The FTC and CFPB have issued reports on their FDCPA enforcement actions and other FDCPA related activities in 2011. The FTC previously had responsibility for issuing annual reports on FDCPA enforcement but the Dodd-Frank Wall Street Reform and Consumer Protection Act transferred reporting responsibility to the CFPB. The CFPB, however, has only just begun its program to administer and enforce the FDCPA. Thus, the FTC styled its report as a letter, dated March 13, 2012, to the CFPB and outlined its recent enforcement activities, while the CFPB’s report, released March 20, 2012, focused on its initial steps.
The FTC’s letter reported on seven debt collection cases that it brought or resolved, including settlements obtained in its two recent civil penalty cases. The FTC’s letter also discussed its recent efforts against companies collecting debts related to payday loans and collectors engaging in egregious debt collection practices. In addition to enforcement activities, the letter discussed the FTC’s policy statement regarding decedent’s debts, its amicus briefs arguing against a class action settlement in the Vassale v. Midland Funding, LLC case and urging the Supreme Court to deny certiorari in Fein, Such, Kahn & Shephard, PC v. Allen after the Third Circuit rejected the law firm’s argument that communications to a consumer’s attorney are categorically excluded from the FDCPA.
Notably, the FTC also addressed “gag clauses” in private FDCPA settlements. Stating that Commission staff “recently have become aware that many collectors appear to be routinely including provisions in settlement agreements with consumers that prohibit the consumers from cooperating with or sharing information with the FTC and other law enforcement agencies,” the FTC’s letter stated regardless of enforceability in the courts, the “mere presence” of gag clauses may deter consumers from “providing critical information to the FTC…about possible unlawful debt collector conduct.” As a result, the FTC “believes that gag clauses should not be included in private FDCPA settlements.”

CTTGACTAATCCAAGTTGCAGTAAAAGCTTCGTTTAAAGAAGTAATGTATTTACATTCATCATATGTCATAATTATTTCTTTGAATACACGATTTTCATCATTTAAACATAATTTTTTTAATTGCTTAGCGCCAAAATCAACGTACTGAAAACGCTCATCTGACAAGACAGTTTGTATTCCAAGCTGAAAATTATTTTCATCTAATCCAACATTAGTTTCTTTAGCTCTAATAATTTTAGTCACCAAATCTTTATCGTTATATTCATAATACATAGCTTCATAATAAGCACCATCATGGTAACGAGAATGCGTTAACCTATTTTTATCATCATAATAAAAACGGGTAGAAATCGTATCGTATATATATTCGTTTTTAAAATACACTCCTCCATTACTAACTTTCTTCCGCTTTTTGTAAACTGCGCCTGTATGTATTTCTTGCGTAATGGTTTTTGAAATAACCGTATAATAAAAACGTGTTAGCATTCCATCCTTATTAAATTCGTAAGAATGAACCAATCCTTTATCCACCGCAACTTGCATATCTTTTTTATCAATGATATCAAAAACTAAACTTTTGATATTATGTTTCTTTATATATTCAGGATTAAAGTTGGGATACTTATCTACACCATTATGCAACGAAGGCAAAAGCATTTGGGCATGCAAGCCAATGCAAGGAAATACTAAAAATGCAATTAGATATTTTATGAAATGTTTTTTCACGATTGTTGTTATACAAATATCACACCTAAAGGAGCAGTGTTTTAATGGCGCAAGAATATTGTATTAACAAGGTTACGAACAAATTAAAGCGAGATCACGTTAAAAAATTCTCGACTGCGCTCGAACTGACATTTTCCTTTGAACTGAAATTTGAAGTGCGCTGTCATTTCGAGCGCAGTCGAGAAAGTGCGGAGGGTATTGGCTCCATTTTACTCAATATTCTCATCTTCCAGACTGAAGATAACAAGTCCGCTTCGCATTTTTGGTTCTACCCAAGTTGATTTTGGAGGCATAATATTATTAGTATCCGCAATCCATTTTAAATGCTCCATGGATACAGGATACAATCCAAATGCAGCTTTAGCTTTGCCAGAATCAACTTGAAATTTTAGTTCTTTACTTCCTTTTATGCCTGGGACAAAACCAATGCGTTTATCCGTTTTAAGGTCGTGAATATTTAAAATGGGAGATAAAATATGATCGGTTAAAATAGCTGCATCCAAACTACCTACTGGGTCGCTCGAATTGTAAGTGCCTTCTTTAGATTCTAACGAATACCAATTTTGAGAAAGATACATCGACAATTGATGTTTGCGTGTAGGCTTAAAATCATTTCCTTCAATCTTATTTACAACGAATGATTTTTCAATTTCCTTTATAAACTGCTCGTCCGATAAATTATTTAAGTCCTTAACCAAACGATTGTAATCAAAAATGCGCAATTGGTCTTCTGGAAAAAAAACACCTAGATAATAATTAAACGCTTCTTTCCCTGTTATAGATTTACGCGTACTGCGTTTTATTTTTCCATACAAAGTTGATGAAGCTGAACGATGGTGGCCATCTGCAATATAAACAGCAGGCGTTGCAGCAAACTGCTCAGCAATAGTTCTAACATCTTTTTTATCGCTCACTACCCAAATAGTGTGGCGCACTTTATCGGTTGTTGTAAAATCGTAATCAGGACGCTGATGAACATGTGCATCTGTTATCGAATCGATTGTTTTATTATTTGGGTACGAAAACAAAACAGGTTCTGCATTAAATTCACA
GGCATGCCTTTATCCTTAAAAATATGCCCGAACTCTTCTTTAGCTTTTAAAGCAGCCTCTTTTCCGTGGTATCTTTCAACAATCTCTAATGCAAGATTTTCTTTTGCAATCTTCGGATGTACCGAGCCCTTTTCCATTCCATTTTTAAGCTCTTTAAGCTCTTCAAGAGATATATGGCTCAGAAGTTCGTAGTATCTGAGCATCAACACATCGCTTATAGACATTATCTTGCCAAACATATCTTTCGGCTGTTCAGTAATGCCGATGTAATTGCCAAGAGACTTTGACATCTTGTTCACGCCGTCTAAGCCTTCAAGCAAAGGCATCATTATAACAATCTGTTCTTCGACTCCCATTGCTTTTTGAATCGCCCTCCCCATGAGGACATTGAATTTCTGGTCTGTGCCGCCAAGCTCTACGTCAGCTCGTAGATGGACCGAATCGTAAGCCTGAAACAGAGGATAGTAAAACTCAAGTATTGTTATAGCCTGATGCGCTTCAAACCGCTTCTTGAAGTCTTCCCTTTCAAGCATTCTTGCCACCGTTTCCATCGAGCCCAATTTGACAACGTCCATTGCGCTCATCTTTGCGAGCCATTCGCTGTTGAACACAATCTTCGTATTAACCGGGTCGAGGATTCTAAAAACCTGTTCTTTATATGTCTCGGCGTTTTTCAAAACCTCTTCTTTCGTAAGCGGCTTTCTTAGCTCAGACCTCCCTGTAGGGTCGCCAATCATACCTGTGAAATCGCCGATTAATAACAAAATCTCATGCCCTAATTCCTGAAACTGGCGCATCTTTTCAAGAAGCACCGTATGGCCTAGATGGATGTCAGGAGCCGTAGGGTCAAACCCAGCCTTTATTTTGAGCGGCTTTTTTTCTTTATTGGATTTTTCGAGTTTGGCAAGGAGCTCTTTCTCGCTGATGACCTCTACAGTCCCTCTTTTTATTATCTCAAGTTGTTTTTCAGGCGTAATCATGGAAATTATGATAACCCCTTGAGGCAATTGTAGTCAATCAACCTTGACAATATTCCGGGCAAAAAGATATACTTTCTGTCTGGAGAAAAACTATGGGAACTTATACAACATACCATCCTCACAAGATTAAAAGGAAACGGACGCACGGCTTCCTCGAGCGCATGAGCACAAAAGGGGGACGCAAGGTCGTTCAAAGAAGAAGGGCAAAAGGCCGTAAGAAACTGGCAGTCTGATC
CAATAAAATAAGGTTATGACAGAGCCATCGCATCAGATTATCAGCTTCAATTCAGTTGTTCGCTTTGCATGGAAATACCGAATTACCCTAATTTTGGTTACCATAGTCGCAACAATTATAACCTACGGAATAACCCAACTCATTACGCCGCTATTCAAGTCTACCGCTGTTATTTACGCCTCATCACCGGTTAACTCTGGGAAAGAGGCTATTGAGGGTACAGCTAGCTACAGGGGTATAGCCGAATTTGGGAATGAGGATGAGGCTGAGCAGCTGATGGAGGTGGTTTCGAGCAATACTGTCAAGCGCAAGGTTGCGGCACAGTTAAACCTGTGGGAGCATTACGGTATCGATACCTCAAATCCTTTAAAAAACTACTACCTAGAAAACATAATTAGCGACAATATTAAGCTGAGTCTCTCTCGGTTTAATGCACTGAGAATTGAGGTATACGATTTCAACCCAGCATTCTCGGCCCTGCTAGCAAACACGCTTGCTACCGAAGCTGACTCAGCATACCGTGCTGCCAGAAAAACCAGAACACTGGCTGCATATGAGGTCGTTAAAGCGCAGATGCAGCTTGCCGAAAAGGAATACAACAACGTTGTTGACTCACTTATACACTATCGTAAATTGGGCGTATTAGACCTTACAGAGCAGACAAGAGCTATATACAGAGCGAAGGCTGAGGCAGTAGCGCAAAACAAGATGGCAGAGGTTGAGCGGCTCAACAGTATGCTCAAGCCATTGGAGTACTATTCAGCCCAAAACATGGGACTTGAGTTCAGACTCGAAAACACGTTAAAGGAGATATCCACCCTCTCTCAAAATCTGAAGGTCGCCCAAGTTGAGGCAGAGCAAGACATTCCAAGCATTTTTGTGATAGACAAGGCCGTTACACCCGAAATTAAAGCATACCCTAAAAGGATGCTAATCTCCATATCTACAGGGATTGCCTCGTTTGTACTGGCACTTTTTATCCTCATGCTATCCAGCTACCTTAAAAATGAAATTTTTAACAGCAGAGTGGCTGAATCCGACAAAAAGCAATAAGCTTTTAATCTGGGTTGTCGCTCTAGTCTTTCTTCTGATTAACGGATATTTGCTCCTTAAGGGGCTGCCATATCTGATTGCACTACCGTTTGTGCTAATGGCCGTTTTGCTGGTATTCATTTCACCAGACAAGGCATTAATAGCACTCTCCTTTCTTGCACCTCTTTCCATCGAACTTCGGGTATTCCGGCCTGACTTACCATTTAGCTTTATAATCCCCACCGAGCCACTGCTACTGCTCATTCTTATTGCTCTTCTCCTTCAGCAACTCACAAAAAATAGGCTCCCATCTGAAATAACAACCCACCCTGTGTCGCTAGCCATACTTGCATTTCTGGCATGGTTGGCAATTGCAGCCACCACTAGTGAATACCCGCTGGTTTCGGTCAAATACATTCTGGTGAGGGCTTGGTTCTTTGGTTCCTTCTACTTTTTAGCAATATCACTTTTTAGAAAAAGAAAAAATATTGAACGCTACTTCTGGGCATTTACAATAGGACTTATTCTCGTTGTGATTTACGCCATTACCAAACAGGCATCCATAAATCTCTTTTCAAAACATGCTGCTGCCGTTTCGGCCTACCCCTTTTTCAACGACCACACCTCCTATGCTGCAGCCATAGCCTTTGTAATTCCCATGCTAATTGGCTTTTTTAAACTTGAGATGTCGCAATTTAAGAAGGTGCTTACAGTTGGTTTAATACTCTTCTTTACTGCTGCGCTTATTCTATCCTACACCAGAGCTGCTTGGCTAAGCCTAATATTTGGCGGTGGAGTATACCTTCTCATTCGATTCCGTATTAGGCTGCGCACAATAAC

The CFPB’s report outlined the launch of its consumer complaint collection system and described the trend of complaints received by the FTC, noting that complaints about debt collection remains higher than any other specific industry and that complaints about third-party debt collectors rose both in absolute terms and as an overall percentage of complaints. The CFPB’s report discussed its supervision program, which will include many creditors who collect their own debts or hire third party debt collectors, their service providers for collection services, and, once the CFPB’s “larger participant” rule is finalized, larger nonbank debt collectors. The report states that the examination process “will be on ongoing process of pre-examination scoping and review of information, data analysis, onsite examinations, and regular communications with supervised entities, as well as follow-up monitoring.” The “scoping” process is described as a way to focus on risks to consumers and to direct resources to areas of higher risk.
The CFPB’s report described FTC enforcement actions and stated that the Bureau “currently is conducting non-public investigations of debt collection practices to determine whether they violate the FDCPA or the Dodd-Frank Act” but that the Bureau has not yet taken enforcements actions under the FDCPA.